• Soy sauce - soybeans are fermented in brine (most American brands are made synthetically)
  • milk, curd, paste
    • To prepare soy milk, beans are soaked in water and puréed. This product is an important nondairy alternative for individuals who are lactose intolerant and cannot digest cows' milk or for those who are allergic to milk proteins
  • Textured vegetable protein
    • Manufacture of glycerin
    • Protein rich feed for increased animal production
    • Meat extender in Europe

Soybean – Processing

  • Cleaned, cracked, dehulled, and rolled into flakes
  • Ruptures oil cells for efficient extraction
  • After removal of oil, flakes are processed into
    • Edible protein products
    • Protein meal for animal feed
    • Soy flour for dough conditioners in baking

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Arachis hypogaea (L.) has a number of common names including groundnut and peanut. Its center of origin is South America (Bolivia and neighboring regions). It is now widely distributed throughout the warm temperate and tropical areas of the world. Peanut is a self-pollinating, indeterminate, annual, herbaceous legume.

The fruit is a pod with one to five seeds that develop underground within a needlelike structure called a 'peg'. Eight to 14 days after pollination aerial pegs will grow 2 to 3 inches into the soil and then turn to a horizontal orientation to mature into a peanut pod.

Photo by David Nance, USDA  

Leading producers of groundnuts in 2002

Mt x 1,000

Percent of Total World Production
United States of America

China is by far the leading producer of groundnuts in the world. Average yields in that country were 2,897 kg/ha in 2002.

Most of the crop is produced where average rainfall is 600 to 1,200 mm and mean daily temperatures are more than 20 °C. Although the ideal growing season is relatively long (4-5 months), warm and moist, the harvest season must be dry to permit the pods to be pulled from the ground. The soils should be light and well-drained to facilitate penetration by the pegs and removal of pods at harvest.

The seed contains:

  • 25 to 32% protein (average of 25% digestible protein)
  • 42 to 52% oil
  • good source of vitamins E, K, and B vitamins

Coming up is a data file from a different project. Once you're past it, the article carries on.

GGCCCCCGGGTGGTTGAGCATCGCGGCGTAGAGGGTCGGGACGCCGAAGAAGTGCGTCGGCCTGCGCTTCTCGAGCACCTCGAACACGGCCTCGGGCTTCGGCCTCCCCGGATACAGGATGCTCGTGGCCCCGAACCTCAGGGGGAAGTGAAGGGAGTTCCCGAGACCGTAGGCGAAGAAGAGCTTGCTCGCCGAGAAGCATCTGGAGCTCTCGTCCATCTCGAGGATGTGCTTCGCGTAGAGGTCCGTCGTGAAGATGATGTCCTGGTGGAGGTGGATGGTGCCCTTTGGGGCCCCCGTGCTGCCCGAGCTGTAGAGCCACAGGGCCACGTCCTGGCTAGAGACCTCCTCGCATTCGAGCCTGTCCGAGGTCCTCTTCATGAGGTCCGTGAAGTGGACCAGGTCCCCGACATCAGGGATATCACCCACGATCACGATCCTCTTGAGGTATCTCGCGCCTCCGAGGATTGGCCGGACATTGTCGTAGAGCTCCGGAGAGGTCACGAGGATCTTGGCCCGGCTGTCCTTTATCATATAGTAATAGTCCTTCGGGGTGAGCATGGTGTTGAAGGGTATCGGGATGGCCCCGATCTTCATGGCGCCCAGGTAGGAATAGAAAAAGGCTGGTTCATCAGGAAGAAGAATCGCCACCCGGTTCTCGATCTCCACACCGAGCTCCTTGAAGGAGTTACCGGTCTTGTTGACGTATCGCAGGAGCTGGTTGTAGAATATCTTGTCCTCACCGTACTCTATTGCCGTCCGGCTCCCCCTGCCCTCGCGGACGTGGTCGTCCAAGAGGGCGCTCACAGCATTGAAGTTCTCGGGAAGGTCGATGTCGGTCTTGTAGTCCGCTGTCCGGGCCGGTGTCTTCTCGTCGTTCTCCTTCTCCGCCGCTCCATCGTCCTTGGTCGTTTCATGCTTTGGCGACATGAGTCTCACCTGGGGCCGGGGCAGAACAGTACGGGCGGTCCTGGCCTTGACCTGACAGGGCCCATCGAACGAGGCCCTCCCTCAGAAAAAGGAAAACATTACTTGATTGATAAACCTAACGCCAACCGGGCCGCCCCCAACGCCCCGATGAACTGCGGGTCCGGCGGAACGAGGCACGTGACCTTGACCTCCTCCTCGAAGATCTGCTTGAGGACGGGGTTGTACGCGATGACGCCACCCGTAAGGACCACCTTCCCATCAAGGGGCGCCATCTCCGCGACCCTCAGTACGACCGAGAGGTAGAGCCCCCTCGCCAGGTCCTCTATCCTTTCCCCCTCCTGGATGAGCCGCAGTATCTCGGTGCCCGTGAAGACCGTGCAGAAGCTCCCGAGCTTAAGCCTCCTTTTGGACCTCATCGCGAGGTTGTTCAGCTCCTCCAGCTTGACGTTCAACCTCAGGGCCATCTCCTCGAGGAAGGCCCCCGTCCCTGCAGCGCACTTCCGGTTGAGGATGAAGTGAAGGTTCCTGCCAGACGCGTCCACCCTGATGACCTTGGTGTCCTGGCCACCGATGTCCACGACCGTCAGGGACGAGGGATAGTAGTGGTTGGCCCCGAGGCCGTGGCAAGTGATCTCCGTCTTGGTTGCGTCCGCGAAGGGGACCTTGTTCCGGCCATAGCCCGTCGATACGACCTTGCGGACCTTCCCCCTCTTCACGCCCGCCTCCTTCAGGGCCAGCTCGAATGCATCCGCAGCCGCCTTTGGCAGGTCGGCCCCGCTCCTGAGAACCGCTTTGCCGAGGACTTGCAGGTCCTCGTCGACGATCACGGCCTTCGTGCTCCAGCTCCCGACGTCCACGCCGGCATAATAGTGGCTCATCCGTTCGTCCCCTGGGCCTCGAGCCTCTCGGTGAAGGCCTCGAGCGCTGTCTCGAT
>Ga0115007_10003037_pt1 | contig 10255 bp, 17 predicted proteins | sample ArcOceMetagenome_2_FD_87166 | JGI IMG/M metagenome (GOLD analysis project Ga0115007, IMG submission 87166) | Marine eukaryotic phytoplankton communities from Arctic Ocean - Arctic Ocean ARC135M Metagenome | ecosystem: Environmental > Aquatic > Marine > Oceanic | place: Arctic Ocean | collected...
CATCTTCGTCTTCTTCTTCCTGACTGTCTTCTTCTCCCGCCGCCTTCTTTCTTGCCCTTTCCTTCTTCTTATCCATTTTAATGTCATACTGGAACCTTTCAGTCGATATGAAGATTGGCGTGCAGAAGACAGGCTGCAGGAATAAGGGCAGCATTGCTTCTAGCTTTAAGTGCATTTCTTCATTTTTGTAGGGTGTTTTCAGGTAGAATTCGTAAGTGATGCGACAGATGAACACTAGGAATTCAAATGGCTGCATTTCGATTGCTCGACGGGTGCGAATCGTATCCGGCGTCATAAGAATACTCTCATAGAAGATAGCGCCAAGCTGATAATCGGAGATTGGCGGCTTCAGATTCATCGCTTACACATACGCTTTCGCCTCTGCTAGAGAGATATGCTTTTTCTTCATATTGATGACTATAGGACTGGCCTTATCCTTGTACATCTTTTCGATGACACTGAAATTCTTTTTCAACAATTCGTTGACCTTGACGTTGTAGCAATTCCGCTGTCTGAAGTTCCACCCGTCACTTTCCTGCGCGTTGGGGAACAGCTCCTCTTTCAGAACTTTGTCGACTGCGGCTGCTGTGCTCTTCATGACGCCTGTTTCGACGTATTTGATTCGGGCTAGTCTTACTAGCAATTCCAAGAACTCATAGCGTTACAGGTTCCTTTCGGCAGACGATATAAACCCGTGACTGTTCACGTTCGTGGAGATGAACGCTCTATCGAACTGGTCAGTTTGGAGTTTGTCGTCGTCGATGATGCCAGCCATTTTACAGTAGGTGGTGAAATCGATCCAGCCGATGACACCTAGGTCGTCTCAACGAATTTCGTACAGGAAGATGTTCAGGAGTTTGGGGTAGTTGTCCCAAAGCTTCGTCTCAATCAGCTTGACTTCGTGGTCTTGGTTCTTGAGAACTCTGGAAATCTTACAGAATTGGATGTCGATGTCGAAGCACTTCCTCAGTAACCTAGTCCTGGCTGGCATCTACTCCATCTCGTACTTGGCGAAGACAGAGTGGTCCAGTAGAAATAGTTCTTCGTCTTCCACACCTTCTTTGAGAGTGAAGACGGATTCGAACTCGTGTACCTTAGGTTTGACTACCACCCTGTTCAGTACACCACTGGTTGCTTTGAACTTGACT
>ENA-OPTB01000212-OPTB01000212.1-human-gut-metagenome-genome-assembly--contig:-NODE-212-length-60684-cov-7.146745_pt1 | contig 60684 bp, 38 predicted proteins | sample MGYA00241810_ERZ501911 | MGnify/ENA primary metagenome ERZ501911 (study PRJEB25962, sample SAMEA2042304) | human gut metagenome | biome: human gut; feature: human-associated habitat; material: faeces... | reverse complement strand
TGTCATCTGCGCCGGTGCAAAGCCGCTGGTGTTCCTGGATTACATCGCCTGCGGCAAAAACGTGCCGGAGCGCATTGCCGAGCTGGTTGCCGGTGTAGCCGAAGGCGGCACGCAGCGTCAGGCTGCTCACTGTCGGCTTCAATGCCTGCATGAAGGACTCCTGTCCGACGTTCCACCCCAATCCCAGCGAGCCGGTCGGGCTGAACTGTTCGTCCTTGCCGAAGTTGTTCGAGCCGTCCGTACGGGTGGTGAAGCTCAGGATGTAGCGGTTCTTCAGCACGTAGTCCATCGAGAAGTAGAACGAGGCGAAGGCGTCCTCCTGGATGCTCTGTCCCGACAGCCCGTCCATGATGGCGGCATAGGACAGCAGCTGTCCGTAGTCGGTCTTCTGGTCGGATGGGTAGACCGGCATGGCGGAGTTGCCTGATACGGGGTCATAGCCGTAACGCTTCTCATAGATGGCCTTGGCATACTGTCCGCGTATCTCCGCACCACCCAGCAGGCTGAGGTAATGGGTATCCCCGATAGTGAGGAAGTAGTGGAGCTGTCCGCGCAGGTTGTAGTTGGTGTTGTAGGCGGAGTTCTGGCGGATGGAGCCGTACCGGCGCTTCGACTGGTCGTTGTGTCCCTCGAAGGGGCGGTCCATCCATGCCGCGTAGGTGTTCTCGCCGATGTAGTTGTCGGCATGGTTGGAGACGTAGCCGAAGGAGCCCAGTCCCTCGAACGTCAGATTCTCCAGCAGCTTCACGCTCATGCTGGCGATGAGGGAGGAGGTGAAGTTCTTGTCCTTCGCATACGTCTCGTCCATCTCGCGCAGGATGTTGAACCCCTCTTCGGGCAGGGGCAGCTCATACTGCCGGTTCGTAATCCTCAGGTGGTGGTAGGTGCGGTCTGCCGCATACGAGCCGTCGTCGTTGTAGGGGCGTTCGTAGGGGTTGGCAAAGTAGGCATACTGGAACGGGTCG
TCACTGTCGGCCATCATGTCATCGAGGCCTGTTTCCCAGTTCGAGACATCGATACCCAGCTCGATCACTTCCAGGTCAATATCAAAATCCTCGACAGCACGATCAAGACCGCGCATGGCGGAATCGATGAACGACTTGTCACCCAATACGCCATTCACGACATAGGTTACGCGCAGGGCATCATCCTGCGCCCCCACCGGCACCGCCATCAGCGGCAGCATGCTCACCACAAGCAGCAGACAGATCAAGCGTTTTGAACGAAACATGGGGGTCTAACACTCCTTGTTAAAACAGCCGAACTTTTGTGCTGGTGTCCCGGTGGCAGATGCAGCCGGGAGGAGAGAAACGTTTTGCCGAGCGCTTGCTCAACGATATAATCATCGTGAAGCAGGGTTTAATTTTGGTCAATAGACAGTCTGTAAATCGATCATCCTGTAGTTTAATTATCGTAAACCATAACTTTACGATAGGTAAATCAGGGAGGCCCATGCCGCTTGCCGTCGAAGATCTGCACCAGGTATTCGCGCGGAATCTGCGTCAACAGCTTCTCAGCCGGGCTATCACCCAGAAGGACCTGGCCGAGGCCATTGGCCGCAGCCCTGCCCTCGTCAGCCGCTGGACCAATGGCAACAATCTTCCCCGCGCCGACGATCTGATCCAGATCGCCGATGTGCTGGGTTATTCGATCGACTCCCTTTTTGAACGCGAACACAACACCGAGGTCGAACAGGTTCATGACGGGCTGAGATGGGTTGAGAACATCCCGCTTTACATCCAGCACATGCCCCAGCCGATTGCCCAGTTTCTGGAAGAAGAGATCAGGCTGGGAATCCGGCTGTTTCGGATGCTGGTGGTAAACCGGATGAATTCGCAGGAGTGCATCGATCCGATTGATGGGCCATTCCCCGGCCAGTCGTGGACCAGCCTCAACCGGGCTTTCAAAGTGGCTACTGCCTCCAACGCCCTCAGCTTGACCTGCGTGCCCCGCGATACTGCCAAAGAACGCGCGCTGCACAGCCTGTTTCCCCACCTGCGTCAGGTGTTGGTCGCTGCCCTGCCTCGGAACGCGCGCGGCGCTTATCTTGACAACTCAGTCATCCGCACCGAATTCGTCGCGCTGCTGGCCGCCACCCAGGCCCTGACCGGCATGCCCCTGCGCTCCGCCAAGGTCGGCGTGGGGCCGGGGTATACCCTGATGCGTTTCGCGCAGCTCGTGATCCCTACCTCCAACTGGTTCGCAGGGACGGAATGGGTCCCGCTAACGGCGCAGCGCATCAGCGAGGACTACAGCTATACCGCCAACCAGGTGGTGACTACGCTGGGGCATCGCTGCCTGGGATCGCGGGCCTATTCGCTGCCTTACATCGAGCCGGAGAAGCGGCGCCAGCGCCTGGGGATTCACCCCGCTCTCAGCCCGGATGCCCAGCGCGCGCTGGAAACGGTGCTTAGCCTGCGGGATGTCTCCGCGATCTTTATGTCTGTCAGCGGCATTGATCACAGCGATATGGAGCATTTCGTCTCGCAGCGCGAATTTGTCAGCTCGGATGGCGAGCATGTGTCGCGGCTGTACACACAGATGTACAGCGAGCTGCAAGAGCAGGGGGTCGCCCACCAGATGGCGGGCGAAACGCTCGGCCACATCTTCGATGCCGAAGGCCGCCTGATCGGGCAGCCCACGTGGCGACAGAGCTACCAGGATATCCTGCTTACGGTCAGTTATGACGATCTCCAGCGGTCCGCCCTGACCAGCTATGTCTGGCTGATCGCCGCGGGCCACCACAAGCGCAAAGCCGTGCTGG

In most of the world, oil is the primary end-use of groundnut. In the United States, dry roasted peanuts and peanut butter are also important end-uses. Boiled peanuts are popular in Africa and can be purchased along the roadside as a snackfood. West African groundnut stew is also a popular dish.

Animal feed and fodder are important secondary uses of groundnut.

U.S. Peanut market types


  • Dominant type grown since introduction of high yielding varieties in the 1970’s
  • Attractive uniform kernel size, slightly smaller (700 kernels/lb) than Virginia type
  • Grown in warmer, humid areas: Georgia, Alabama, Florida, Texas, Oklahoma
  • 54% of runner types are used for peanut butter


  • Largest seeds (500 kernels/lb)
  • Account for most of the roasted, processed in-the-shell market
  • Larger kernels sold as snack peanut
  • Grown in SE Virginia, NE N. Carolina


  • Smaller kernels (1000-1400/lb) covered with reddish-brown skin
  • Rarely more than 2 seeds/pod
  • Used predominantly in peanut candies, snack nuts, and peanut butter
  • Higher oil content than other peanuts
  • Bunch type, erect growth
  • Grown in more arid climate: Oklahoma and Texas


  • Three or more small kernels to a pod covered with bright-red skin
  • Sweet peanuts, usually roasted and sold in-the-shell
  • Also for fresh use as boiled peanut
  • Relatively less important, limited acreage in New Mexico

U.S. production of peanuts is worth over $4 billion per year.


Diseases are major constraint to world production of groundnuts. A large number of diseases caused by fungi, bacteria, viruses, mycoplasma, nematodes, and parasitic flowering plants have been reported, and with some exceptions, they are widely distributed. All parts of the groundnut plant are susceptible to diseases.

Aphids are carriers of the groundnut rosette virus, which is a devastating disease in sub-Saharan Africa. An entire crop may be lost during an epidemic outbreak. Sources of resistance to the virus are available.

Mycotoxin contamination

Pre harvest infection of peanut with toxigenic fungi, especially Aspergillus spp., poor management practices during and after harvest, and adverse storage conditions all can result in contamination of peanut and peanut products by mycotoxins, especially aflatoxins.